From: Hans Aberg (firstname.lastname@example.org)
Date: Tue May 10 2005 - 17:08:29 CDT
At 23:42 +0200 2005/05/10, JFC (Jefsey) Morfin wrote:
>>> - the first one being the keyboards. With real problems since
>>>my AZERTY keyboard does not support all the legal French
>>>characters, so I must rely on the goodwill of applications to
>>>enter characters sequences correctly, what is totally impossible
>>>(how do you want a program to know that COEUR has a ligature and
>>>NOE has not).
>>This last is essentially a parsing and rendering problem: If COEUR
>>and NOE can be identified by the context they are in, the correct
>>semantic information can be attached to them. This semantic
>>information can then be used to provide a correct rendering. The
>>problems is similar to the multiple uses of "-", as a number
>>negation, and a number range which in correct typesetting is
>>rendered differently. This difference led me to the notion of
>Here I am lost. Context has nothing to do with hardware?
What I mean is that it might not healthy expecting te computer
keyboard input to be able to supply the needed context in each key.
It might be faster to enter French without accents, letting the
computer software figuring them out, while retaining the ability to
enter them in special case by more complicated key combinations.
So hardware and software are intimately intertwined.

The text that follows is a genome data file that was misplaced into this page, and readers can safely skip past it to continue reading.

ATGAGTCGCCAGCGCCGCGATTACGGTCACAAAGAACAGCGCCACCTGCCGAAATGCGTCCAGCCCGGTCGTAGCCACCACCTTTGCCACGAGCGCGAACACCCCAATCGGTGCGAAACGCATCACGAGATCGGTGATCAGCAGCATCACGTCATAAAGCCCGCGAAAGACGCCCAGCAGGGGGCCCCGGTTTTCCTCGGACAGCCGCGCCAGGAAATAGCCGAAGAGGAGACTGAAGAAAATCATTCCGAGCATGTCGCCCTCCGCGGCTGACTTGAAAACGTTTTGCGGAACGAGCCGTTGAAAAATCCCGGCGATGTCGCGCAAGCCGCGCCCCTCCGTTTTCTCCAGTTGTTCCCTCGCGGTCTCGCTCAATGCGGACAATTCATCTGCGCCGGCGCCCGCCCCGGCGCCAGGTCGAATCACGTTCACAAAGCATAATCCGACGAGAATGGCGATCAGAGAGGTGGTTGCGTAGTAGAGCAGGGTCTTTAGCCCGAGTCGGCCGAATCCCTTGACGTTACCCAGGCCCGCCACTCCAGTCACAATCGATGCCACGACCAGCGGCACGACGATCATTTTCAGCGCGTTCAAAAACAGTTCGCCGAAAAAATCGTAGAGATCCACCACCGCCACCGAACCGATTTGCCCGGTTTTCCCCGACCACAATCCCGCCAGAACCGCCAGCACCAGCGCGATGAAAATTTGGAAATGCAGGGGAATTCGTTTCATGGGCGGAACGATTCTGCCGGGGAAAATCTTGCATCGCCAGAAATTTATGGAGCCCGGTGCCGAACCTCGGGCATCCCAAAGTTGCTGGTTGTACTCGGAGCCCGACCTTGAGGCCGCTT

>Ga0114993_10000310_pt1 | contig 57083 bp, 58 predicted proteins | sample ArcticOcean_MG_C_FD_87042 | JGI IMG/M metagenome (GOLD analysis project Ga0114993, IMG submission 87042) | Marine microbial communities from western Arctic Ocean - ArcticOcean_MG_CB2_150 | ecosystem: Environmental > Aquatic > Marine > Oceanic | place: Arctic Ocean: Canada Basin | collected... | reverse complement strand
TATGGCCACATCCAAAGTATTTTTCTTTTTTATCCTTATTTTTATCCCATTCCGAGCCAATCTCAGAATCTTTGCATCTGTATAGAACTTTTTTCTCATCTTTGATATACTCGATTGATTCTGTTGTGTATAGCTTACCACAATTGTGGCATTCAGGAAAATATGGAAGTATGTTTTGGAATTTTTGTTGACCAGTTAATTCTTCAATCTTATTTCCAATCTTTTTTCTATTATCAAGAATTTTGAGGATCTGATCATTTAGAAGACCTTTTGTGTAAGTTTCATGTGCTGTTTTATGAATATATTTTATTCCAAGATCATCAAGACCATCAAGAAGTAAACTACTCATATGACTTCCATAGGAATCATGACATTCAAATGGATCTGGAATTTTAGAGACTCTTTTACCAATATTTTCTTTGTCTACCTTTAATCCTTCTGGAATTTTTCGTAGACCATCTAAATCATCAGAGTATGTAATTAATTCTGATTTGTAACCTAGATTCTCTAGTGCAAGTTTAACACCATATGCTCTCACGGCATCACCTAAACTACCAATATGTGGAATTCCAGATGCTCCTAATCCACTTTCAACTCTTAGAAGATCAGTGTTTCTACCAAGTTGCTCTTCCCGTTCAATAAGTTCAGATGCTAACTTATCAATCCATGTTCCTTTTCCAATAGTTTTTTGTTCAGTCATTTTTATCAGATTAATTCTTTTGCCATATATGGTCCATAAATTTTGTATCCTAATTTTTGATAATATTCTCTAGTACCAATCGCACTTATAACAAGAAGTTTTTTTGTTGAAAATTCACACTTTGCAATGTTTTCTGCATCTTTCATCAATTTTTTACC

>I just say that I am quite unhappy to miss on my keyboard keys
>permitting me to properly type my own language.
I just got private email, pointing out that on Mac OS X, anyone can
create their own keyboard layouts using the program Ukelele:
Regardless whether this might solve your problem, it just illustrates
the intimate connection between hardware and software.
>What is interesting me is therefore to study the different charsets
>(as defined by RFC 2277) in use and to see what are the industrial,
>economic, technical, ergonmic, etc. parameters of their best support
>for different languages. Which propositions can be made towards a
>standardisation and political decisions making this issue to be
Even though it is important to design special keyboard input methods
for certain special, often used, Unicode character subsets, it will
probably not be sufficient for general use. The problem arise when
character sets must be combined. Think of say a Russian mathematician
writing some lectures in Russian then, but which must also use
English words. Then that fellow needs to quickly switch between
English and Russian character sets, as well having quick access to
thousands of math characters. If the keyboards input methods are then
tied to special keyboards, then that will be problematic.
But on the hardware side, one can think of using as board essentially
a touch screen. Then any keyboard layout can be displayed on that
one. The problem with ouch methods is usually to provide sufficient
feel feedback to the human user. So it needs to augmented with
something such. Perhaps some kind of electrical current that gives
the feel of proximity and key borders.
-- Hans Aberg
This archive was generated by hypermail 2.1.5 : Tue May 10 2005 - 17:09:23 CDT